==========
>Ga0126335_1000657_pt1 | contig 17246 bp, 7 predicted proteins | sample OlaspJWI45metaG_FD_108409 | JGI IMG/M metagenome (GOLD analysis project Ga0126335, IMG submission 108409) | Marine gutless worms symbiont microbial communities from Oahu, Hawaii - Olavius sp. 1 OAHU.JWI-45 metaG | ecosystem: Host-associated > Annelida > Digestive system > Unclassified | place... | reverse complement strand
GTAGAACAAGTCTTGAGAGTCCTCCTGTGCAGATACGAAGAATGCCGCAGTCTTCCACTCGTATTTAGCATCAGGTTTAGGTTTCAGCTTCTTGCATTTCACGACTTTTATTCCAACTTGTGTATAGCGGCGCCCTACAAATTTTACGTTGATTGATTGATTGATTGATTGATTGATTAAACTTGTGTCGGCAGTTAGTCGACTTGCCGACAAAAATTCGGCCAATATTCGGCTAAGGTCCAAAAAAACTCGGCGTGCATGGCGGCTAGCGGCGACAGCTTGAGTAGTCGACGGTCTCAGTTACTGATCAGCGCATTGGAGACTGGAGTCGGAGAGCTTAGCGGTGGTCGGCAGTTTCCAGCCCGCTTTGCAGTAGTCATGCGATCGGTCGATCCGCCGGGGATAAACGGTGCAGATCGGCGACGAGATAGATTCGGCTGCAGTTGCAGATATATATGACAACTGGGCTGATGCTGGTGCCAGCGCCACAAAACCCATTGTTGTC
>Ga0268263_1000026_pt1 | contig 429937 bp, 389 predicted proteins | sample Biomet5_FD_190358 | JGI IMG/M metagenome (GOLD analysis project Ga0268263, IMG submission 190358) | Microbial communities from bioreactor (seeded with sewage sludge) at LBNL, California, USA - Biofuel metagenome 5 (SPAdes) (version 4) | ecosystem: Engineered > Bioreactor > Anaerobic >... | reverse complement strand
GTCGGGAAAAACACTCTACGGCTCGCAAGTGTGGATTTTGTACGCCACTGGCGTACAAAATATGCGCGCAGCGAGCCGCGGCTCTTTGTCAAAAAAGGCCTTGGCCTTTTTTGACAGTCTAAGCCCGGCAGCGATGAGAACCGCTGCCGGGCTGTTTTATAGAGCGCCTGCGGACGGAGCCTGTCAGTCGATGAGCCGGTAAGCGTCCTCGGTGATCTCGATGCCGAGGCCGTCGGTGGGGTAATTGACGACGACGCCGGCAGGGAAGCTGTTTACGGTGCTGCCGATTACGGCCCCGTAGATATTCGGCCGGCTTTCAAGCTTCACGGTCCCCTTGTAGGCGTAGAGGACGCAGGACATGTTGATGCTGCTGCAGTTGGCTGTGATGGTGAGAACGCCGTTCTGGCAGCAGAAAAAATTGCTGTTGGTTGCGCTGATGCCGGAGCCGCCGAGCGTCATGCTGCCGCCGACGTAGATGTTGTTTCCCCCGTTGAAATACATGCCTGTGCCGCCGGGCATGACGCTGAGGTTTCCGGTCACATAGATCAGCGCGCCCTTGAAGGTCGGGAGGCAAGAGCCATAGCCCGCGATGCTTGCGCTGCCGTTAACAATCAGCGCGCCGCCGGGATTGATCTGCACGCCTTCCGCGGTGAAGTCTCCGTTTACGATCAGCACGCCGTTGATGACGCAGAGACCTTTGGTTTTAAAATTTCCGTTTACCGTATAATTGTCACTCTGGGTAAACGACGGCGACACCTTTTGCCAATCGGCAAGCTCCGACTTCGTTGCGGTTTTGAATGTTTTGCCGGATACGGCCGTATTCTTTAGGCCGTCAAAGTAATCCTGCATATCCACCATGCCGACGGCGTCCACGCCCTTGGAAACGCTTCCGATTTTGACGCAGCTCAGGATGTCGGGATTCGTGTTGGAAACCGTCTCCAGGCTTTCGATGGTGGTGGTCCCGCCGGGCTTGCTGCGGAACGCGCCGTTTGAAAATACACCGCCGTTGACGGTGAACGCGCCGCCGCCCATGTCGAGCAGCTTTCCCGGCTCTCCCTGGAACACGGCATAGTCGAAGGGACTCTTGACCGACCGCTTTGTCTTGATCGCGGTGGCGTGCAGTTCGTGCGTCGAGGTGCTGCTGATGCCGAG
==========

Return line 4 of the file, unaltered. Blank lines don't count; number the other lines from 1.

GTCGGGAAAAACACTCTACGGCTCGCAAGTGTGGATTTTGTACGCCACTGGCGTACAAAATATGCGCGCAGCGAGCCGCGGCTCTTTGTCAAAAAAGGCCTTGGCCTTTTTTGACAGTCTAAGCCCGGCAGCGATGAGAACCGCTGCCGGGCTGTTTTATAGAGCGCCTGCGGACGGAGCCTGTCAGTCGATGAGCCGGTAAGCGTCCTCGGTGATCTCGATGCCGAGGCCGTCGGTGGGGTAATTGACGACGACGCCGGCAGGGAAGCTGTTTACGGTGCTGCCGATTACGGCCCCGTAGATATTCGGCCGGCTTTCAAGCTTCACGGTCCCCTTGTAGGCGTAGAGGACGCAGGACATGTTGATGCTGCTGCAGTTGGCTGTGATGGTGAGAACGCCGTTCTGGCAGCAGAAAAAATTGCTGTTGGTTGCGCTGATGCCGGAGCCGCCGAGCGTCATGCTGCCGCCGACGTAGATGTTGTTTCCCCCGTTGAAATACATGCCTGTGCCGCCGGGCATGACGCTGAGGTTTCCGGTCACATAGATCAGCGCGCCCTTGAAGGTCGGGAGGCAAGAGCCATAGCCCGCGATGCTTGCGCTGCCGTTAACAATCAGCGCGCCGCCGGGATTGATCTGCACGCCTTCCGCGGTGAAGTCTCCGTTTACGATCAGCACGCCGTTGATGACGCAGAGACCTTTGGTTTTAAAATTTCCGTTTACCGTATAATTGTCACTCTGGGTAAACGACGGCGACACCTTTTGCCAATCGGCAAGCTCCGACTTCGTTGCGGTTTTGAATGTTTTGCCGGATACGGCCGTATTCTTTAGGCCGTCAAAGTAATCCTGCATATCCACCATGCCGACGGCGTCCACGCCCTTGGAAACGCTTCCGATTTTGACGCAGCTCAGGATGTCGGGATTCGTGTTGGAAACCGTCTCCAGGCTTTCGATGGTGGTGGTCCCGCCGGGCTTGCTGCGGAACGCGCCGTTTGAAAATACACCGCCGTTGACGGTGAACGCGCCGCCGCCCATGTCGAGCAGCTTTCCCGGCTCTCCCTGGAACACGGCATAGTCGAAGGGACTCTTGACCGACCGCTTTGTCTTGATCGCGGTGGCGTGCAGTTCGTGCGTCGAGGTGCTGCTGATGCCGAG